Saturday, April 16, 2011

I attended this concert last night:

The church is only twenty minutes from my house. I arrived by 7 and checked in immediately. There were a few CDs on sale in the vestibule. David was at the grand piano in the sanctuary preparing. We weren't allowed inside until he finished.

This was only my second time inside this church. I had visited about a year ago to pray but found the sanctuary undergoing such a major renovation that it wasn't quiet enough. When I heard that the concert was to be held here, I was surprised that the renovation was completed. It had seemed so involved.

I took a good seat expecting to be in his line of sight. A lady sat down next to me and I started the conversation with the typical, "So is this your parish?" She went into an explanation on how it now is and contrasted it with her former parish at which she didn't feel welcome. On top of the fact that her previous pastor wouldn't marry her daughter in the time frame needed, this parish hands out things on special occasions:
Flowers on Mother's Day, York Peppermint Patties on St. Patrick's Day, Hershey's Kisses on Valentines Day!
Really, that's a reason she switched. "Tomorrow you'll get palms!" I wanted to point out to her the socio-economic differences between her previous parish, comprised mostly of immigrants, and this one but she would not hear.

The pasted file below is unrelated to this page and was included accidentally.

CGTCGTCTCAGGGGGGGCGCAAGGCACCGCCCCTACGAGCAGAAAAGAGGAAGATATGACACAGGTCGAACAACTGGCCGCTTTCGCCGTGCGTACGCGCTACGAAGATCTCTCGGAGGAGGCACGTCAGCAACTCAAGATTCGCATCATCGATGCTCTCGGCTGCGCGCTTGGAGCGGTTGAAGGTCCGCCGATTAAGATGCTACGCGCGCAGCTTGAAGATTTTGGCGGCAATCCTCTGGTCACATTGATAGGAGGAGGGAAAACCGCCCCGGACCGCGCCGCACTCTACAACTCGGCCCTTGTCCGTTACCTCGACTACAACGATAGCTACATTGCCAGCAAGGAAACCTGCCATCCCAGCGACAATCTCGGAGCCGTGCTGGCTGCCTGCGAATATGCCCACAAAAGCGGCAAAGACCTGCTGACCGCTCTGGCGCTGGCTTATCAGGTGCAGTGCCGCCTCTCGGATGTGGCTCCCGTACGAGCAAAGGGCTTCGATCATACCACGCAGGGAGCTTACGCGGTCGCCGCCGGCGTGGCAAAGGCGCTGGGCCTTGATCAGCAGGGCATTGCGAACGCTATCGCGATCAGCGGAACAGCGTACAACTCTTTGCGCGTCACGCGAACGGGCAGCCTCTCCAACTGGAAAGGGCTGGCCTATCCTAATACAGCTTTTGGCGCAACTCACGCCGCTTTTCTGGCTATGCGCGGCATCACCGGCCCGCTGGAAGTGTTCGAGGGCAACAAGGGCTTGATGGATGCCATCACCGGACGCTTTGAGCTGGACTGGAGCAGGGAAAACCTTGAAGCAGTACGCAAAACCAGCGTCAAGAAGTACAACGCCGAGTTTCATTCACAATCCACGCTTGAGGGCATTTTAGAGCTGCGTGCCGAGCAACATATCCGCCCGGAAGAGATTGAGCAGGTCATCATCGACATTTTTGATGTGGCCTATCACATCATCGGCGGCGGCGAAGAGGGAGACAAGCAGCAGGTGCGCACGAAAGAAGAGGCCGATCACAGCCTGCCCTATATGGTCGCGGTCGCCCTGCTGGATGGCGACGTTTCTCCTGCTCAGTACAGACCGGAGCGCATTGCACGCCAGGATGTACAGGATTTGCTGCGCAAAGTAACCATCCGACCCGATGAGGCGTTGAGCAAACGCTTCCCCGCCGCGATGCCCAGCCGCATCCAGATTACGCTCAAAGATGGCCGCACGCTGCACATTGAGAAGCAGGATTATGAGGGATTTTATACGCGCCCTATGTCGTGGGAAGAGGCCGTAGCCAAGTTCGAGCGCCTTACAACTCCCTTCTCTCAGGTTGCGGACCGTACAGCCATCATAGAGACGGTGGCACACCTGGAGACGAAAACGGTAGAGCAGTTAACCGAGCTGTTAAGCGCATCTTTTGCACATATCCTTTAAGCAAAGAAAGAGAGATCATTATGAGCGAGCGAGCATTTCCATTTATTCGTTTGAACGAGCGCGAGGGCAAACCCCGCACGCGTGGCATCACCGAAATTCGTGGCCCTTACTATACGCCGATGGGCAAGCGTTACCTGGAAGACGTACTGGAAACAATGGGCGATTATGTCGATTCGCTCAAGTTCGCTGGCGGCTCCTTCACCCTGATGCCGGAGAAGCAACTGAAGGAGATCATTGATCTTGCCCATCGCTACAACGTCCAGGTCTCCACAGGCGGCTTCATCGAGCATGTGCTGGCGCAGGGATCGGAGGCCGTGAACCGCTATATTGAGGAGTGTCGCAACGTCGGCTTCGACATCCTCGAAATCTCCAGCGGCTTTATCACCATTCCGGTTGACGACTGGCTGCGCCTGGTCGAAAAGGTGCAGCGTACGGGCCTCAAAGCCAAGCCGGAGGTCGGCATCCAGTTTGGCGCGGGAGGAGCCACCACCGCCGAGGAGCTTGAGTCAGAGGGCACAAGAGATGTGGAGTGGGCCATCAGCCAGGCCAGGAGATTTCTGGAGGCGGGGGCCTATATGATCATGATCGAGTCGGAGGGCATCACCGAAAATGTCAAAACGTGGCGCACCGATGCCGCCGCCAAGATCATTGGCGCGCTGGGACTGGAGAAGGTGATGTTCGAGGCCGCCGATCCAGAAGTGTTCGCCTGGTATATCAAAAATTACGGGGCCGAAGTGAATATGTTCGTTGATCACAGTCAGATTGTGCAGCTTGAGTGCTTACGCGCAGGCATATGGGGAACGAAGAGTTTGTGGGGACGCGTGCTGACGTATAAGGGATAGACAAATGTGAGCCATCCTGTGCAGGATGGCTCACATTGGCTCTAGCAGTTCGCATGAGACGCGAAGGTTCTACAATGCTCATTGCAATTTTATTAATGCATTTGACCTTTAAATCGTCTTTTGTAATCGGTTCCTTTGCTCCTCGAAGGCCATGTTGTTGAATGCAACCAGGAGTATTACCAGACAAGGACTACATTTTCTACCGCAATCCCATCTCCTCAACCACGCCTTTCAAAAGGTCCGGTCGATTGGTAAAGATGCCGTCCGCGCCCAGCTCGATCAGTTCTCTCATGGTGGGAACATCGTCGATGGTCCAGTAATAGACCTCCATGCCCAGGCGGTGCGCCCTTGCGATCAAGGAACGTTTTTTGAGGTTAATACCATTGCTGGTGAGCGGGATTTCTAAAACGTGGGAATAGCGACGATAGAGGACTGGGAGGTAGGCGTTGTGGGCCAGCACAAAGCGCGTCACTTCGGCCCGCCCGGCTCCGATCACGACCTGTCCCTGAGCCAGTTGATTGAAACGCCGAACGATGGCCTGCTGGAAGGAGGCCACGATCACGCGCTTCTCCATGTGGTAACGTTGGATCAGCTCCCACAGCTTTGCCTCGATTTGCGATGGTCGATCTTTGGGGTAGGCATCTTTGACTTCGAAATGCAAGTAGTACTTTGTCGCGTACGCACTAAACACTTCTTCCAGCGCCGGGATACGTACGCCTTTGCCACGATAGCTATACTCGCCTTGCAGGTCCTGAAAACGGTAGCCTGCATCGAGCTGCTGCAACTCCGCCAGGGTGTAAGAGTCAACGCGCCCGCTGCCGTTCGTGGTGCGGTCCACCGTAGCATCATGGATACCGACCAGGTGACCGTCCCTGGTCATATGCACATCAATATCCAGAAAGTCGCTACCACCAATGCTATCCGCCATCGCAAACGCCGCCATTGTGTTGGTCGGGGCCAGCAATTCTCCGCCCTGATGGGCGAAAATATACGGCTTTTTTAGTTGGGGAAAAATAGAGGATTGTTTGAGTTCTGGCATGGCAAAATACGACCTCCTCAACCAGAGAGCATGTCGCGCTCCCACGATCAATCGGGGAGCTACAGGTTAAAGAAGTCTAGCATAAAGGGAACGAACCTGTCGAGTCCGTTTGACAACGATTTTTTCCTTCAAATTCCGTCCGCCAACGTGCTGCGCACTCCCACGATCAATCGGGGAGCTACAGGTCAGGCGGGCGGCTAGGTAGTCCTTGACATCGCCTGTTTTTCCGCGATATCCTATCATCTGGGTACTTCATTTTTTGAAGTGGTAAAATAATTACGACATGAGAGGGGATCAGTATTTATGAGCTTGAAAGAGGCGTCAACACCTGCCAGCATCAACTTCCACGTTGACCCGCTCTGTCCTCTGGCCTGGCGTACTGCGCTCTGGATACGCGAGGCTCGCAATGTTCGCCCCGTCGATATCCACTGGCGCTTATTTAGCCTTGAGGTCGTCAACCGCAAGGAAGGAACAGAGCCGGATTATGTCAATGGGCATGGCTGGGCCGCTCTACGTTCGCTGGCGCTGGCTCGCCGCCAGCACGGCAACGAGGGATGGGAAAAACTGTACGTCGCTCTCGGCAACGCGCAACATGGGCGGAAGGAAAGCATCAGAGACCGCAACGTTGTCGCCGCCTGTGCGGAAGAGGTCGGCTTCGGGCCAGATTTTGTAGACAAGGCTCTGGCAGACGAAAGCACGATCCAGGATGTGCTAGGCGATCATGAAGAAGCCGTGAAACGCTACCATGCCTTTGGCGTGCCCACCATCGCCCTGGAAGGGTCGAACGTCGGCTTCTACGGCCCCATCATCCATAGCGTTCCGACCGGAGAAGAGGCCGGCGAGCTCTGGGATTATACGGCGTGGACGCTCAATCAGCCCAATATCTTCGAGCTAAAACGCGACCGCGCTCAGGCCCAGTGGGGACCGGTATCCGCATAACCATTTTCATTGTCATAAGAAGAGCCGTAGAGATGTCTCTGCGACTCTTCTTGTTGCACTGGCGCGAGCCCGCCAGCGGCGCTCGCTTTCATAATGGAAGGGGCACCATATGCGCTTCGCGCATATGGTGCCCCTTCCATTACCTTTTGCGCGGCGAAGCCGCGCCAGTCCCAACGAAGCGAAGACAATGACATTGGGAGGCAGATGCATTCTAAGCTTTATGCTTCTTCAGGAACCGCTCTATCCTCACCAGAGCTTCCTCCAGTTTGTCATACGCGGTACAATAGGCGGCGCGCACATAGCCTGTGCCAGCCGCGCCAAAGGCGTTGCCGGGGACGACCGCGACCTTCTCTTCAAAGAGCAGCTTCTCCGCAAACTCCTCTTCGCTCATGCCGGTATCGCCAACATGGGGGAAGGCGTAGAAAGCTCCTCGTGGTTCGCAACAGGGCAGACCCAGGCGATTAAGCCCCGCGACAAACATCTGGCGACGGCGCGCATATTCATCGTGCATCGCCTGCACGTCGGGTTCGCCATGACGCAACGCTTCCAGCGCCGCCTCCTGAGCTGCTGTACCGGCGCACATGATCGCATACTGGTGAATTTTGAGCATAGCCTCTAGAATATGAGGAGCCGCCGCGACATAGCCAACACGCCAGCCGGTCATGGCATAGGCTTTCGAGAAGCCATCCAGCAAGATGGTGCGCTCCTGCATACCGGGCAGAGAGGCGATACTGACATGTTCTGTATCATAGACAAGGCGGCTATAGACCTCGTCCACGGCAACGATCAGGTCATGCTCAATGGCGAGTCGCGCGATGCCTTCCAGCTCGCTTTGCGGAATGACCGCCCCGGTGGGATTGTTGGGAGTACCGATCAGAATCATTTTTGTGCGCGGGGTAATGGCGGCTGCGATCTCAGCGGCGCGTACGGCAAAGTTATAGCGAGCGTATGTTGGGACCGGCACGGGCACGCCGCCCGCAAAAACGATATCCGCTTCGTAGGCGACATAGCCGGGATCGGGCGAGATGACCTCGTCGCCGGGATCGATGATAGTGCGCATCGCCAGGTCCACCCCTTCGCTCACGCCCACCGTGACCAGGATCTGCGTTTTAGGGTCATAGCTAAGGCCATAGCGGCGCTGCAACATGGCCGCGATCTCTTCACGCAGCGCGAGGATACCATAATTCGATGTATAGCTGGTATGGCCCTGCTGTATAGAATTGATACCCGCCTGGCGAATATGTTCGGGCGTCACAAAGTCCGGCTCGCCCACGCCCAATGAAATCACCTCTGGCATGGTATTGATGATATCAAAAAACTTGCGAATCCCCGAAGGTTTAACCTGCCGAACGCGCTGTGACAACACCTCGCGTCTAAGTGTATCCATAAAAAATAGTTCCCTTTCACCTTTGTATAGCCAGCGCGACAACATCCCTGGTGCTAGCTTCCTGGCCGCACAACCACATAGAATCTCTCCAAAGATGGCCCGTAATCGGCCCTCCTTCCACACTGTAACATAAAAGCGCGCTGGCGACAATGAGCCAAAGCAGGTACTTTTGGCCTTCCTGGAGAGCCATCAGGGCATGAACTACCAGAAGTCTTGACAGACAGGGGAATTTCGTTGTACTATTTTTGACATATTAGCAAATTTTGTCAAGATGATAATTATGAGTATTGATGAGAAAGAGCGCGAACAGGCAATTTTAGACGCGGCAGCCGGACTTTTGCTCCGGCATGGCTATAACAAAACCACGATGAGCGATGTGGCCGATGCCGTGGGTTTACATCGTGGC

David came out and played the first song. Many began to sing along. The lyrics were printed in the program but I wanted to hear him sing and play. I didn't know the songs as well as everyone else. And I don't sing well. But the intimate setting put pressure on me to participate so I reluctantly joined in.

Halfway through, he encouraged us to rise, stretch and give the person to our right a brief back rub. I did my best with my neighbor but she was still wearing her overcoat ... because ... she's a Catholic ... so I don't know how effective I was. Hers wasn't very great towards me, either.

David took up a collection for his summer music camp after explaining the work. Then he did a few more numbers and quietly walked out during a singalong of "Steal Away to Jesus", a cappella so we wouldn't notice the piano cease. He greeted us in the vestibule. I dug a pen out of my pocketbook and asked him to sign my program for my son, Christopher, who's learning the piano. He was happy to.

At the opening of the show, he said it was his fourth time to NJ. I'd overheard Sr. Trudy of the Upper Room say that last year's concert had been at St. Anselm's in Wayside and 400 people turned out. How they squeezed 400 people into St. Anselm's I'll never know. But the change of venue only turned out about 100 people. I have the feeling that people may be unfamiliar with his name even if they know his music.

I heard him perform one other time, in Washington, D.C., about fifteen years ago at a religious educators conference. We happened to ride up the elevator together. I remember him being very humble and nice. Last night he smiled the entire time. Just a happy guy.


Kathleen@so much to say said...

I have to laugh (and sigh) at the woman who changed parishes because of the giveaways. Oh, well. David Haas is big on participation, so it's not a surprise that he focused on having everyone sing. As a liturgical musician and composer myself, I can guarantee you that none of us are into "performing," despite what others may think. We're song leaders at heart, and we don't buy "I can't sing." ;) The world is too performance oriented as it is!

RAnn said...

I would have liked the sing-along; I'm not fond of having strangers touch me.

Joann said...

I like to sing along so long as the crowd drowns out my voice. I'm with you though in wanting to hear the presentation, so as to let the music sink in or flow over me.